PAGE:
Stern, NBA must explain silence

By R.E. Graswich

Consider the nightmare: You devote your career to building an organization that celebrates diversity and honors the human mosaic. Meanwhile, one of your bosses is a racist.

Do you ignore it? Do you take action? Do you cover it up? Do you express disgust in private but remain publicly silent for the “good” of the organization?

Such is the reality of David Stern, the recently retired NBA commissioner. As bizarre revelations of a bigotry-infused conversation pull Los Angeles Clippers owner Donald T. Sterling into the abyss, the complicity of Stern and the NBA hierarchy is an open question.

On the most basic level, the recording of Sterling and his former girlfriend, released by the gossip website TMZ, presents little more than a pathetic argument between a confused elderly man and a woman who is coaxing him to make embarrassing statements.

The woman we hear knows the conversation is being recorded; the man doesn’t. He tries several times to terminate the discussion; she won’t let go and presses for detailed and repeated responses. She knows her man. And she knows he will throw the noose around his own neck.

At several points, the old man sounds befuddled, frustrated, out of touch with reality. He searches for words. He pleads. But the words he finds inevitably lead him down a path he knows well – animosity based on race, a deep hated of African-Americans.

By itself, the tape would be easy to dismiss. The circumstances are nothing new. Sterling is 80 years old and very wealthy. As we listen, he is separated from his wife and captivated by a much younger woman. He has given the girlfriend gifts worth millions of dollars. At one point in the conversation, the young woman reminds the old man that he loves her. He says yes.

The list of high net-worth families who have faced embarrassing entanglements between octogenarian patriarchs and young gold diggers is long. Donald Sterling is just one more silly old fool.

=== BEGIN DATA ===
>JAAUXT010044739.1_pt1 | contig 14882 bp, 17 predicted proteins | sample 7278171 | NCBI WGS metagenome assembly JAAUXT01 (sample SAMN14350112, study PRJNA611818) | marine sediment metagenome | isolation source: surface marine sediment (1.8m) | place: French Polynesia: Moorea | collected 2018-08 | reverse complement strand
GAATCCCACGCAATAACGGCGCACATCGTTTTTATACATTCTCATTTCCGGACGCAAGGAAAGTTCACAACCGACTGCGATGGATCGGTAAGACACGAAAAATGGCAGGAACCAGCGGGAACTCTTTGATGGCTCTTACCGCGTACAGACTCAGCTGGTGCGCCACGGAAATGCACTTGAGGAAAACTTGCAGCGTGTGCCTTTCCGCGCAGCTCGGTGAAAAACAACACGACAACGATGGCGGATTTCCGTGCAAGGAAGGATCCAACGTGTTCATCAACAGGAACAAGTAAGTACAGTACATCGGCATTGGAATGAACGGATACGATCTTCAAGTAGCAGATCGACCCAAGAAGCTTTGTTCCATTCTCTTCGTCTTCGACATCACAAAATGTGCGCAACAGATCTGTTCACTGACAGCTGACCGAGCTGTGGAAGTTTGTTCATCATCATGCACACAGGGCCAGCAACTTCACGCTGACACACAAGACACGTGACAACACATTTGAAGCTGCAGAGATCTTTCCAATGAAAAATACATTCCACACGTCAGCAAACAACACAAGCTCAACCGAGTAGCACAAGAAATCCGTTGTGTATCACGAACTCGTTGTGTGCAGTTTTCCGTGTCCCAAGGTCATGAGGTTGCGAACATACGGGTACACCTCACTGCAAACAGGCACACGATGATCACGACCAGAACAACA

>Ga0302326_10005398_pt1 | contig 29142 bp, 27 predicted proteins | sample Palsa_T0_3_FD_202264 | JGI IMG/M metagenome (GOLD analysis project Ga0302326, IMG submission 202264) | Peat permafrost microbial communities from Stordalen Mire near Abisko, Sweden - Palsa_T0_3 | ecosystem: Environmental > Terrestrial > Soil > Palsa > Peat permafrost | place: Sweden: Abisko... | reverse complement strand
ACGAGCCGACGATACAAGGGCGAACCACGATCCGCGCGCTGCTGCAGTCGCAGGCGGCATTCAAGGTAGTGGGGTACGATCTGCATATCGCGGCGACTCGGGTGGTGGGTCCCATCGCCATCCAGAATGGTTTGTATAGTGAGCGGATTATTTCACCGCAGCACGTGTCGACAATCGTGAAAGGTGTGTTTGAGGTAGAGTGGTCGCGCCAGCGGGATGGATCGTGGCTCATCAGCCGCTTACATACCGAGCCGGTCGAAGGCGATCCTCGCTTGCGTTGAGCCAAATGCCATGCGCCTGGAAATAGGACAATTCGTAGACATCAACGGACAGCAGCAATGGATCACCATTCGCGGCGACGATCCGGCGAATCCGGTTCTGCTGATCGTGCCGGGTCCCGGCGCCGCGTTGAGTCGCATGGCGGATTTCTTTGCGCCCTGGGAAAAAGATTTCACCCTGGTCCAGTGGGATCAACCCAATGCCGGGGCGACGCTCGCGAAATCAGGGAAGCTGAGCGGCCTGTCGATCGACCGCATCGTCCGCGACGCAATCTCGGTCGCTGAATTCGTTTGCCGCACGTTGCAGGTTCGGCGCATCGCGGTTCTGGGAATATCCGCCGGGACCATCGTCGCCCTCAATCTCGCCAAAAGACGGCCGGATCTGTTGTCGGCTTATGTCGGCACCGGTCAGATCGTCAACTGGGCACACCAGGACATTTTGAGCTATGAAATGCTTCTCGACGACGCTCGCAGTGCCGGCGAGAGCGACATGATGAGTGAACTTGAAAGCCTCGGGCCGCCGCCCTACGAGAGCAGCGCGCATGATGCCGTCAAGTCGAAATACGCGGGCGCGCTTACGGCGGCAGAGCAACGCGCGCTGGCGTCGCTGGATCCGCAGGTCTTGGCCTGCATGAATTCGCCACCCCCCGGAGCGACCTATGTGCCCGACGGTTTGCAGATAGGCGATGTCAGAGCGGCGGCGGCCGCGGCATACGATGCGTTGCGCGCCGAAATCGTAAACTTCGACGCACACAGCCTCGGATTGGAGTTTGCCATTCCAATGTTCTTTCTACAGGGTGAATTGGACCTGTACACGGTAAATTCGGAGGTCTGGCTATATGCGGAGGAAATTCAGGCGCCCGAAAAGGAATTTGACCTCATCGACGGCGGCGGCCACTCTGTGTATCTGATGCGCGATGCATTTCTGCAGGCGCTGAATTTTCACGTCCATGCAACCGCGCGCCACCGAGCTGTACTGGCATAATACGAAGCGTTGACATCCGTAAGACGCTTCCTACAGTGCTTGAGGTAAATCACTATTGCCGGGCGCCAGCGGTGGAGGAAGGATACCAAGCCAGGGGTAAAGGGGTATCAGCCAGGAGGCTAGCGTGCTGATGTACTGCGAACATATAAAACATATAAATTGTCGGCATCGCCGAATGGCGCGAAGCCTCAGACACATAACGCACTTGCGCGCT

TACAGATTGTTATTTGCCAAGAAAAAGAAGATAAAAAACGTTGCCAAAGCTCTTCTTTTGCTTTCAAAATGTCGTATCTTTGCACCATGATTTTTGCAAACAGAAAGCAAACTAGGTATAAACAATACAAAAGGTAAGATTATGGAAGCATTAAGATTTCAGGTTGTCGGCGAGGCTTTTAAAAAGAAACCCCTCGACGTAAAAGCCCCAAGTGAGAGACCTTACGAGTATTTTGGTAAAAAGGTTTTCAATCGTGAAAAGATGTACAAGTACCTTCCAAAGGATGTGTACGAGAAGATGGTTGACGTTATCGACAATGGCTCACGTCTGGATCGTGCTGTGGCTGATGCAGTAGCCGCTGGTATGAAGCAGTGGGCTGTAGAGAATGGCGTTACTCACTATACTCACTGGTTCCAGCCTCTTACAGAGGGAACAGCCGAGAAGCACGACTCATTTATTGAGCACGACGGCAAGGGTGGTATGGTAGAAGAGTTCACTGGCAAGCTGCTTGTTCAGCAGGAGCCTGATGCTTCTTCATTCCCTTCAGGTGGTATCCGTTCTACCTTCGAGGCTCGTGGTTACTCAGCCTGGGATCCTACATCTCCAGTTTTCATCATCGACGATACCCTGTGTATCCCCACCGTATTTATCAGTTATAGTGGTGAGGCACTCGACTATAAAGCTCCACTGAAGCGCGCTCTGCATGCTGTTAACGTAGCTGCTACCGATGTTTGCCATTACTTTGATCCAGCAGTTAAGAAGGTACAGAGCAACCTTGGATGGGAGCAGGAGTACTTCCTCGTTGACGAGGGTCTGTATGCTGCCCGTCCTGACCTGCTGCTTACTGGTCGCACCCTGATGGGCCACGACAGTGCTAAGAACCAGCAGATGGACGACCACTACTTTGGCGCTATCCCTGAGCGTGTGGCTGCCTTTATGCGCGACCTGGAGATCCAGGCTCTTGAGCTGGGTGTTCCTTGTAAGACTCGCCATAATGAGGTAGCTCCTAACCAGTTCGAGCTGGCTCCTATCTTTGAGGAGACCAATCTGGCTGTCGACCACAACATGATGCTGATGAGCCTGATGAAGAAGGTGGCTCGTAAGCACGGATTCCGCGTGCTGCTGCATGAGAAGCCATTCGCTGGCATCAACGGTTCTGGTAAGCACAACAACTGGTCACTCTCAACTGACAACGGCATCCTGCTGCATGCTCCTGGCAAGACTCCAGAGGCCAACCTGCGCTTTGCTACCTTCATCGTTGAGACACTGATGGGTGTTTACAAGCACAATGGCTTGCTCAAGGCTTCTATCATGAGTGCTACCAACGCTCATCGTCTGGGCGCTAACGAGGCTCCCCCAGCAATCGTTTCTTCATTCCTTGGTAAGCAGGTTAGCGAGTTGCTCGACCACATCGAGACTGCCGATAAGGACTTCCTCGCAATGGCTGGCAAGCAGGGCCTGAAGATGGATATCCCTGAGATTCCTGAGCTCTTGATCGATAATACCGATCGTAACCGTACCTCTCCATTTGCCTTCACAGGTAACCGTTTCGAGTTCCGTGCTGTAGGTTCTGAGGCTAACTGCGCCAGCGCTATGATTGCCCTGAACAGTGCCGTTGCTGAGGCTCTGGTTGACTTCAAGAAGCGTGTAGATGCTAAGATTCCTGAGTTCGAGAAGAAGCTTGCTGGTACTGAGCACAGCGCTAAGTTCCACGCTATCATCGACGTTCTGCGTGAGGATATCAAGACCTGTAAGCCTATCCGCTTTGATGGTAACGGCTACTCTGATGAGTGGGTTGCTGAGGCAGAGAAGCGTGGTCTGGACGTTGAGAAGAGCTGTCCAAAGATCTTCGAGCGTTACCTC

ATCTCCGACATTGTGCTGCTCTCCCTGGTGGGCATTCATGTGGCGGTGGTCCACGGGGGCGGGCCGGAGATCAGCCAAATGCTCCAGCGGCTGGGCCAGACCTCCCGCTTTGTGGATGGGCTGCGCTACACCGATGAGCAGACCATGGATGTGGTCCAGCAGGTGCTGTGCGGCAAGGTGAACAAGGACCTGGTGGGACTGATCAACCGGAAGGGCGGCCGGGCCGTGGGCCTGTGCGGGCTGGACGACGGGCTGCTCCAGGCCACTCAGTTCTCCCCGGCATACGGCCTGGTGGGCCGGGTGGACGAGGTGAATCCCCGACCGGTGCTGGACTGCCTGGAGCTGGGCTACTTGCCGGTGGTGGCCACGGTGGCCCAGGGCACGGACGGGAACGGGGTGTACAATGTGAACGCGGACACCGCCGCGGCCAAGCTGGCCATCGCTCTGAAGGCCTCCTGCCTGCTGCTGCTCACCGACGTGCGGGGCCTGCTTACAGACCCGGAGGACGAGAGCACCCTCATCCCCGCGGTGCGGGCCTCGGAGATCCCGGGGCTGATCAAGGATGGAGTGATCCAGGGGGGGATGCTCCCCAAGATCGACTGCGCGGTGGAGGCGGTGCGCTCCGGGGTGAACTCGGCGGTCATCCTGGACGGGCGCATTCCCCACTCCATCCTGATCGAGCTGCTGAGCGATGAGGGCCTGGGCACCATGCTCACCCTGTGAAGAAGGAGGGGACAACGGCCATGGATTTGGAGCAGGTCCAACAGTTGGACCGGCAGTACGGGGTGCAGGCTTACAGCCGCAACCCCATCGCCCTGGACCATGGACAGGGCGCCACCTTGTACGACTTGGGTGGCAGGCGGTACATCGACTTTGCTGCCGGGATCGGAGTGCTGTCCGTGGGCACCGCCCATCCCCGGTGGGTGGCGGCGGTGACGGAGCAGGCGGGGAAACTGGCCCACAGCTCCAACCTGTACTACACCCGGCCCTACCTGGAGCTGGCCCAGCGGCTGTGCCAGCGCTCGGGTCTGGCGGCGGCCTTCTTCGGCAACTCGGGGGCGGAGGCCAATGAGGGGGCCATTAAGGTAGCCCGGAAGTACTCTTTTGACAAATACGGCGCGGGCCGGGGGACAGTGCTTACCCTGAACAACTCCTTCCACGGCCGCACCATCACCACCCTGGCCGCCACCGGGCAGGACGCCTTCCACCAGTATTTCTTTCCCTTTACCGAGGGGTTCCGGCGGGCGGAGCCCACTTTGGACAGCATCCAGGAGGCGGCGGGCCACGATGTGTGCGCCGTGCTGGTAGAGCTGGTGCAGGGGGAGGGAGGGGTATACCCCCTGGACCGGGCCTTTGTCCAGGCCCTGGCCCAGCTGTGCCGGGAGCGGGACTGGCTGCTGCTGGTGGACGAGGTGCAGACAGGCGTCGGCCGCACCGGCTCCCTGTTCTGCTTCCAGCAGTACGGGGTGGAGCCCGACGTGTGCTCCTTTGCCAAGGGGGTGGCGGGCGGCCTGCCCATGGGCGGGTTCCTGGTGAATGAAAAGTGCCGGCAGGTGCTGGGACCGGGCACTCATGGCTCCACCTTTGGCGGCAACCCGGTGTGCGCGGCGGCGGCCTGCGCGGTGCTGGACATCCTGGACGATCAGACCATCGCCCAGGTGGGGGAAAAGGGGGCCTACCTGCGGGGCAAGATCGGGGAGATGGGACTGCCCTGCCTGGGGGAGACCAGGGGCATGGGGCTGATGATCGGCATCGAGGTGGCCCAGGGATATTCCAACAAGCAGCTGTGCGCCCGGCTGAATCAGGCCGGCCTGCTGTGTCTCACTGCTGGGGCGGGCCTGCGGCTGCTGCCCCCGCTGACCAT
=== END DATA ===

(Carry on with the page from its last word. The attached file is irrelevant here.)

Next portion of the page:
And this is where the larger implications begin. From the moment TMZ posted the recording, people familiar with the Clippers and Sterling began to nod their heads and note the team owner’s history of racist behavior.

The media recalled a race-based housing complaint against Sterling that was resolved with a $2.73 million payoff. They noted a discrimination suit filed by former Clippers general manager Elgin Baylor, where Sterling prevailed.

The lawsuits and anecdotal testimonies demonstrate that if Donald Sterling isn’t an unapologetic racist, he has a nasty habit of sounding like one. If you pay attention to the Clippers and the Los Angeles real estate world, nothing in the TMZ recording shocks you.

Given Sterling’s history, it’s impossible for the NBA leadership, from other owners and Stern on down, to claim they weren’t aware of his attitudes. There’s too much evidence. The relationship between Sterling and the NBA runs too long for such beliefs to stay masked over three decades of league meetings, private lunches, conference calls, strategy sessions, retreats and nightcaps.

Sterling is the NBA’s senior owner. His Clippers stewardship dates back 33 years. He was among the owners who elevated Stern to the commissioner’s office in 1984. The other owners and Stern can say they never liked Sterling. But when it comes to public repudiations or sanctions, the NBA’s record speaks for itself: Thirty-three years of silence.

In his three decades as commissioner, Stern was credited with wielding more power than his job description allowed. While the media often claimed Stern “ran” the NBA, he guided rather than ran. His leadership was provided at the behest of his bosses, the individual team owners.

And Stern never took his bosses for granted. He maneuvered, persuaded, swore, praised, backed off and earned tremendous faith among them. But he never forgot who worked for whom.

Today, as punishments are being considered and the world listens to an old man’s ridiculous pleading with a girlfriend who posted innocuous photos online, the real questions are the ones facing 29 other NBA owners and David Stern:

What did you know and when did you know it? Why did you stay silent?

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